The emotional effects of medical errors on physicians

Physicians—particularly surgeons—hold themselves to high standards of excellence, reports the August 2007 issue of The Joint Commission Journal on Quality and Patient Safety. As a result, medical errors produce high levels of stress, anxiety, and sleep loss in most doctors, according to the results of a survey of more than 3,000 physicians in the United States and Canada.

The survey—which was conducted between July 2003 and June 2004 and included internal medicine, pediatric, family medicine physicians as well as surgeons—asked about the physicians’ experiences with medical errors and error disclosure. Physicians were divided into three groups depending on the types of error that had occurred: “near miss” (7 percent), “minor error” (36 percent), and “serious error” (57 percent).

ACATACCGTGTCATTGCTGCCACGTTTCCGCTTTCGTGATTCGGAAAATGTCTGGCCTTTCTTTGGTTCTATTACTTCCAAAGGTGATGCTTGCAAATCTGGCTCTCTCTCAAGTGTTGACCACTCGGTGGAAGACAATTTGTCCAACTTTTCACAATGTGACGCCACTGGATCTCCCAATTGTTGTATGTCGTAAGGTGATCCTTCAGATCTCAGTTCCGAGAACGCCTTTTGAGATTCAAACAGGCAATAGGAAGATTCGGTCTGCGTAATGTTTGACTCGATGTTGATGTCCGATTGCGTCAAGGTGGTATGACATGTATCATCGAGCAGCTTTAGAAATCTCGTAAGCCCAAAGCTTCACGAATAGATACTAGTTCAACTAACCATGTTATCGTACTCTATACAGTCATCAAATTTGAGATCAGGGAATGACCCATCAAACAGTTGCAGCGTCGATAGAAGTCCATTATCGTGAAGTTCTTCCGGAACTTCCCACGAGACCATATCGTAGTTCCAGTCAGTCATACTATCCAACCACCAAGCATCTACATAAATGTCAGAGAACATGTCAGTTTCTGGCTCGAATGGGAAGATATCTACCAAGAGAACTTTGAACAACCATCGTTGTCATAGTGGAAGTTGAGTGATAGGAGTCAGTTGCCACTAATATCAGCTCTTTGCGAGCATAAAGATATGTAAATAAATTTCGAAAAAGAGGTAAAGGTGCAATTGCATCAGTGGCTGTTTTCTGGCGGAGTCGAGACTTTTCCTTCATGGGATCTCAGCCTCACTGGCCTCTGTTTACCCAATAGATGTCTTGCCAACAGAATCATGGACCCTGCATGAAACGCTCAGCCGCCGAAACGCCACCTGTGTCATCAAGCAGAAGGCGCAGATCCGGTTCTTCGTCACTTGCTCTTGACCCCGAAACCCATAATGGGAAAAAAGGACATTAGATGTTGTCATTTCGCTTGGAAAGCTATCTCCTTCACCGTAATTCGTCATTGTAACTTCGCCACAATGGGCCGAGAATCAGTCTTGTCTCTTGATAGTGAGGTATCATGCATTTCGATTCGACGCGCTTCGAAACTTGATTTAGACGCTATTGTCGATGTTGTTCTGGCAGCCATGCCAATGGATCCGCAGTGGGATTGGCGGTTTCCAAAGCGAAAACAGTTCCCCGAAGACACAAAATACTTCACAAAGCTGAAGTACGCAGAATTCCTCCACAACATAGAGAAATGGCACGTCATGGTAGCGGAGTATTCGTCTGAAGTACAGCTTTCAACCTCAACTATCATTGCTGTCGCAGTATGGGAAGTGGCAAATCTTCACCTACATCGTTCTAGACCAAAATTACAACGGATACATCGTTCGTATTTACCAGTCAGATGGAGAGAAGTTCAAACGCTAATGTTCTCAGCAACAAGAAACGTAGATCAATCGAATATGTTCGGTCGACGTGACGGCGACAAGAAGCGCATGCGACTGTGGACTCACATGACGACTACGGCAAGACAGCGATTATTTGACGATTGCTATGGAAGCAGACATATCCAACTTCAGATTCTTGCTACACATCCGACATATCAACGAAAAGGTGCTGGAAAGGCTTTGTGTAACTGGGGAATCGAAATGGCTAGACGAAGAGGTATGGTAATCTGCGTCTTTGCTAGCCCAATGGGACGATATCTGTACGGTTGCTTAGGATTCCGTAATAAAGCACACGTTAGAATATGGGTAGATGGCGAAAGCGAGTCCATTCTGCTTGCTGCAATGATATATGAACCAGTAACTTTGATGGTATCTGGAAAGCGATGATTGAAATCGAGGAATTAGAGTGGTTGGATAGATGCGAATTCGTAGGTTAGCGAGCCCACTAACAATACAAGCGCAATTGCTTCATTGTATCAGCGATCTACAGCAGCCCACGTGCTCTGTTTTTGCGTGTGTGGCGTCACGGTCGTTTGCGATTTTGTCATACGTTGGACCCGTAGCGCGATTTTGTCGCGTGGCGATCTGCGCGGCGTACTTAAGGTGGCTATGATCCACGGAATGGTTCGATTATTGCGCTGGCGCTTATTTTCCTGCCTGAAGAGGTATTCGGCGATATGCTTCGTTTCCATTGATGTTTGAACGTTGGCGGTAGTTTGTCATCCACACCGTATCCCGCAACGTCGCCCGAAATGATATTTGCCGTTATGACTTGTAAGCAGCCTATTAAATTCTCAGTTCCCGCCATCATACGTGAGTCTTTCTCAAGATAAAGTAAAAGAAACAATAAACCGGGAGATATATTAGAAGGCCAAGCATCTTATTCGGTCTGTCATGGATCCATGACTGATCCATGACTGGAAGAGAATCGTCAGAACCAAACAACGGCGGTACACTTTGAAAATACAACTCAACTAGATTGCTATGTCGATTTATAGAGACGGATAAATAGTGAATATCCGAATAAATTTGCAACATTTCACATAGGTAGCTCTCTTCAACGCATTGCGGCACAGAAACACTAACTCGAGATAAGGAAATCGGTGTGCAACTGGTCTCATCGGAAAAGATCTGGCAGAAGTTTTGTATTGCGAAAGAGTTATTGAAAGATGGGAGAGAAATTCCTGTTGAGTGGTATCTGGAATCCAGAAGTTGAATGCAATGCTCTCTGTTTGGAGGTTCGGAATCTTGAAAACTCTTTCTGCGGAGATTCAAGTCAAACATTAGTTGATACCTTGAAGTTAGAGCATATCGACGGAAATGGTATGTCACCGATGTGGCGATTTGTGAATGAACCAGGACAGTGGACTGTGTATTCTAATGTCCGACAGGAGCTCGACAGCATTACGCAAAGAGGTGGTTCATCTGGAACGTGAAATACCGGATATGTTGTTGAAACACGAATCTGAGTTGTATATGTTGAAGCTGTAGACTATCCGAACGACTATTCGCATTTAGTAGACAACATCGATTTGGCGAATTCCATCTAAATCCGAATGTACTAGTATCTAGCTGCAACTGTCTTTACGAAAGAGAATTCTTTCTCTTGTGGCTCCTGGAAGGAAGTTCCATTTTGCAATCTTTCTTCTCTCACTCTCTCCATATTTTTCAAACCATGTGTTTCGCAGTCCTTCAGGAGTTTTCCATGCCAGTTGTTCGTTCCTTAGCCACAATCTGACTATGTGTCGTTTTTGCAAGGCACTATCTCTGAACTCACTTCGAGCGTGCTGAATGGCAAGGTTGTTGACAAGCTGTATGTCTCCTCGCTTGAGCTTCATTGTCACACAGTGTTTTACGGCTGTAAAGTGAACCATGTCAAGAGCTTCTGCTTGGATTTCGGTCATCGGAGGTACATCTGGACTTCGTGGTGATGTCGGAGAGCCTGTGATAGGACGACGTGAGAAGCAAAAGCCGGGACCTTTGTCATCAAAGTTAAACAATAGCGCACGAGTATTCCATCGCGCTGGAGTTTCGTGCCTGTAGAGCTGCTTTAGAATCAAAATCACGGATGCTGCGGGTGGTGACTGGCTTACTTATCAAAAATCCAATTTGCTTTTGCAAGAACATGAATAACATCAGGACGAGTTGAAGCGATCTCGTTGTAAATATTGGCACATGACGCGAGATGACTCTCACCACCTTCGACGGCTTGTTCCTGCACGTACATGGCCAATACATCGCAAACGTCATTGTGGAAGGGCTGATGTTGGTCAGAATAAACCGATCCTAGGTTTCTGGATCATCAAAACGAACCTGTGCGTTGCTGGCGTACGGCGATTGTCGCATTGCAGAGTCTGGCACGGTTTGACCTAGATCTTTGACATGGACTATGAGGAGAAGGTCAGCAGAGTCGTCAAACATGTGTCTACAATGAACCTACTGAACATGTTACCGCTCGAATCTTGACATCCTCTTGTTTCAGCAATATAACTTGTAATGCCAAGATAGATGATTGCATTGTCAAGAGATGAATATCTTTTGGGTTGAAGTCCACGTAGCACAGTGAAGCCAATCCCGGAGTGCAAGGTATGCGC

More than 80 percent of physicians experienced at least one form of emotional distress or job-related stress after making an error. The most common reactions included increased anxiety about making future errors (61 percent), loss of confidence (44 percent), reduced level of job satisfaction (42 percent), difficulties with sleep (42 percent), and a concern about harm to their reputation (13 percent).

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